Database records monuments to the British Civil Wars

It was one of the most significant conflicts in the country’s history. Now, a new database has been set up to record the monuments and memorials to the British Civil Wars.

The wars were fought throughout England, Scotland, and Ireland between the Parliamentarians (also known as the Roundheads) and the Royalists (or Cavaliers) over the governance and religion of the British Isles. Taking place between 1639 and 1660, the Civil Wars claimed an estimated 200,000 lives, and affected almost every community in the land.

But despite the death toll, no national monument has ever been erected to the collective memory of those who died – and there is no equivalent, for example, of the Cenotaph in Whitehall, unveiled originally as a memorial to the dead of WWI.

However, there are many individual monuments and markers to the period dotted around the country. These include statues to major figures such as Oliver Cromwell, as well as plaques and stained-glass windows in churches. There are also columns at battle sites, including Marston Moor in Yorkshire, the site of a key defeat for Royalist forces in July 1644.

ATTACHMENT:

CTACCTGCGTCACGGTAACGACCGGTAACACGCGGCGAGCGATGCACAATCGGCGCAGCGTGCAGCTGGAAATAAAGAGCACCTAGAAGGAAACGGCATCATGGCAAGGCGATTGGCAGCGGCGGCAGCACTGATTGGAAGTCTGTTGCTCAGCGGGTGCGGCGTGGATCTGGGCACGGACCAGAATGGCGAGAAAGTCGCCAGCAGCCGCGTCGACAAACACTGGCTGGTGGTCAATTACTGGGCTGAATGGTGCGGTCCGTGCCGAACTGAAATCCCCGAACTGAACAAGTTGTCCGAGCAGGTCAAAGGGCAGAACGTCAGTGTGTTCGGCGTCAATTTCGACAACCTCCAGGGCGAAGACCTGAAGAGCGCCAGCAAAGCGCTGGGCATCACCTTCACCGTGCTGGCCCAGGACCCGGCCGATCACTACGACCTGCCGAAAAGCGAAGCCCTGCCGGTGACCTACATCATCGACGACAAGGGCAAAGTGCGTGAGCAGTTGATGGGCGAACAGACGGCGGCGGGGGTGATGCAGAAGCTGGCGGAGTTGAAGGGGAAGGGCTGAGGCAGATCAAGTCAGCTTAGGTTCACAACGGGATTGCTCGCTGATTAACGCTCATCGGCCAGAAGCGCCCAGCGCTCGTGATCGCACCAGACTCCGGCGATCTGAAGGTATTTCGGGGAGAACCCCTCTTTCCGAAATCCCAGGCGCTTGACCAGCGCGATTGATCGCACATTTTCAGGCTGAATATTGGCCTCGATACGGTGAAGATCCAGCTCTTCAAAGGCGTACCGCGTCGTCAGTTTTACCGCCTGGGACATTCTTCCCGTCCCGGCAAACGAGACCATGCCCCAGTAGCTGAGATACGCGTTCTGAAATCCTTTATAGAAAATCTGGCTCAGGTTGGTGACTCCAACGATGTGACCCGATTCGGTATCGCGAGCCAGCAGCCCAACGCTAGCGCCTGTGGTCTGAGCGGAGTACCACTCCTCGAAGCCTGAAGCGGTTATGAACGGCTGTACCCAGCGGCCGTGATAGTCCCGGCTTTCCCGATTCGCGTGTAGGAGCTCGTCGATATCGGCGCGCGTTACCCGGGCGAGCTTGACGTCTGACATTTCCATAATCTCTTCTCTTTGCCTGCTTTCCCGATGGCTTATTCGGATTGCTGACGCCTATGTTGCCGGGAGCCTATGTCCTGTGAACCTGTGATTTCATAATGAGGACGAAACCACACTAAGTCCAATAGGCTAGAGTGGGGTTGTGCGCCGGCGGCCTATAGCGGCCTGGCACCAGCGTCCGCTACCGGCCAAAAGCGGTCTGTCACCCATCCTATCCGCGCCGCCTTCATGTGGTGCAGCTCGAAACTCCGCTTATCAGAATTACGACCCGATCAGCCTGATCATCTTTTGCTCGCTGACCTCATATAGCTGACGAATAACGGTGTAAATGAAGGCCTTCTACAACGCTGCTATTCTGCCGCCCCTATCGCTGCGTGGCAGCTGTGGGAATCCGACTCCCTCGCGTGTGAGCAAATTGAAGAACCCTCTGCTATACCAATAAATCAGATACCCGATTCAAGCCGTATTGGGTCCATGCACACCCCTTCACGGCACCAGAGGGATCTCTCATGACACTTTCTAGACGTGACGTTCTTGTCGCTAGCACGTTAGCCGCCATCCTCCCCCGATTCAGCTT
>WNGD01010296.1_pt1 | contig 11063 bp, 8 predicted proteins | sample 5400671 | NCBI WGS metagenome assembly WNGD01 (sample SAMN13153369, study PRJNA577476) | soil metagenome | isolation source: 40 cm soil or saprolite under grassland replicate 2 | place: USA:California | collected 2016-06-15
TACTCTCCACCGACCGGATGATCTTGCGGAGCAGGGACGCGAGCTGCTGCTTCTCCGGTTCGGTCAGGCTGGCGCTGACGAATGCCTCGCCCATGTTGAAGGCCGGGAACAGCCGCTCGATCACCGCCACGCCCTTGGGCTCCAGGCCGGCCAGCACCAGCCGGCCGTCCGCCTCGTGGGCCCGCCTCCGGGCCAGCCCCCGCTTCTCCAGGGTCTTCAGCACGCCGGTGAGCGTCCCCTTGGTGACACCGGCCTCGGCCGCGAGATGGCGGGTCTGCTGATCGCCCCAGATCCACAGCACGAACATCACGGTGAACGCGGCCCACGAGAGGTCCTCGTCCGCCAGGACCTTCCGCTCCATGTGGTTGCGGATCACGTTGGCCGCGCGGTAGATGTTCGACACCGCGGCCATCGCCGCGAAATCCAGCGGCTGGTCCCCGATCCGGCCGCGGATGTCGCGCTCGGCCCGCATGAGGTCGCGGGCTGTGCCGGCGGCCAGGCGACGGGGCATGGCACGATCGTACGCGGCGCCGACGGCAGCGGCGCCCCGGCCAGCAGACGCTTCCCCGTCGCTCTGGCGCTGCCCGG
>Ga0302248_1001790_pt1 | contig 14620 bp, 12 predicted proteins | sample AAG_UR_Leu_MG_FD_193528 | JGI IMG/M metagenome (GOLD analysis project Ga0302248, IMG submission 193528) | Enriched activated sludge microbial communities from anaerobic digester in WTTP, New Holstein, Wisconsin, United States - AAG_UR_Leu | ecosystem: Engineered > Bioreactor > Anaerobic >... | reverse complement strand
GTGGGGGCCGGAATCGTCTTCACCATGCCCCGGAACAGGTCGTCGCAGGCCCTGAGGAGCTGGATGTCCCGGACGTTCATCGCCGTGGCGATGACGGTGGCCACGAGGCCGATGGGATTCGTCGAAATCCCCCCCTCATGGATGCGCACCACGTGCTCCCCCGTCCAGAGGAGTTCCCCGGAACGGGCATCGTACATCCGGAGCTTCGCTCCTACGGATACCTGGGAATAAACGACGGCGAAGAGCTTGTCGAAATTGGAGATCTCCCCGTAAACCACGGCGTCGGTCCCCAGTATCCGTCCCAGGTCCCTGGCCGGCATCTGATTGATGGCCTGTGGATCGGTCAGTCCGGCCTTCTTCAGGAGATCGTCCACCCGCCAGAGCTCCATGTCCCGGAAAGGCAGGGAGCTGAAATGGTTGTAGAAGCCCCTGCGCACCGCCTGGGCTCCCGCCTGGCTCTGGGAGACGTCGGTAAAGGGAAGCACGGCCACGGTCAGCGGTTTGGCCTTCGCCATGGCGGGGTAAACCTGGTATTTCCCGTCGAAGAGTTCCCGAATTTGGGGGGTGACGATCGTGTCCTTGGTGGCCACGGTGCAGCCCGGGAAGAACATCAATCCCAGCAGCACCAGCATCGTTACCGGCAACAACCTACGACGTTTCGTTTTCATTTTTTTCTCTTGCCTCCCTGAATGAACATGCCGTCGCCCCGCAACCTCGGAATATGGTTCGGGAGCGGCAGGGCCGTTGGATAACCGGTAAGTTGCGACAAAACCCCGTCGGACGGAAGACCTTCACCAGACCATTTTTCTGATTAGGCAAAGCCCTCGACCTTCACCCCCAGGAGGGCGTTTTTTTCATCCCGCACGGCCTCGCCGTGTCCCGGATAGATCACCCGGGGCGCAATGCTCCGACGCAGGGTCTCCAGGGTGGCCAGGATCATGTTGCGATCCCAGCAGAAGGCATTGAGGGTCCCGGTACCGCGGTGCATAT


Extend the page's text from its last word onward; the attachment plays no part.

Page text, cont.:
The Battle of Marston Moor, fought on 2 July 1644, broke the grip of Royalist forces on Northern England. A monument commemorates the site today. Image: Wikimedia Commons

The new database, established by the Battlefields Trust and a number of other historical organisations, allows users to search the array of monuments and memorials to the conflict located throughout the country.

The site, which was officially launched at the National Civil War Centre in Newark in late October, currently has more than 240 records. Submissions to the database are actively encouraged and the organisers hope to expand it over the coming years.

Commenting on the launch of the site, Simon Marsh, Research and Threats Coordinator at the Battlefields Trust, said of the database that, ‘We hope it might inspire those contributing or using the resource to find out more about this crucial period of our history.’

The database, which includes an interactive map, is accessible at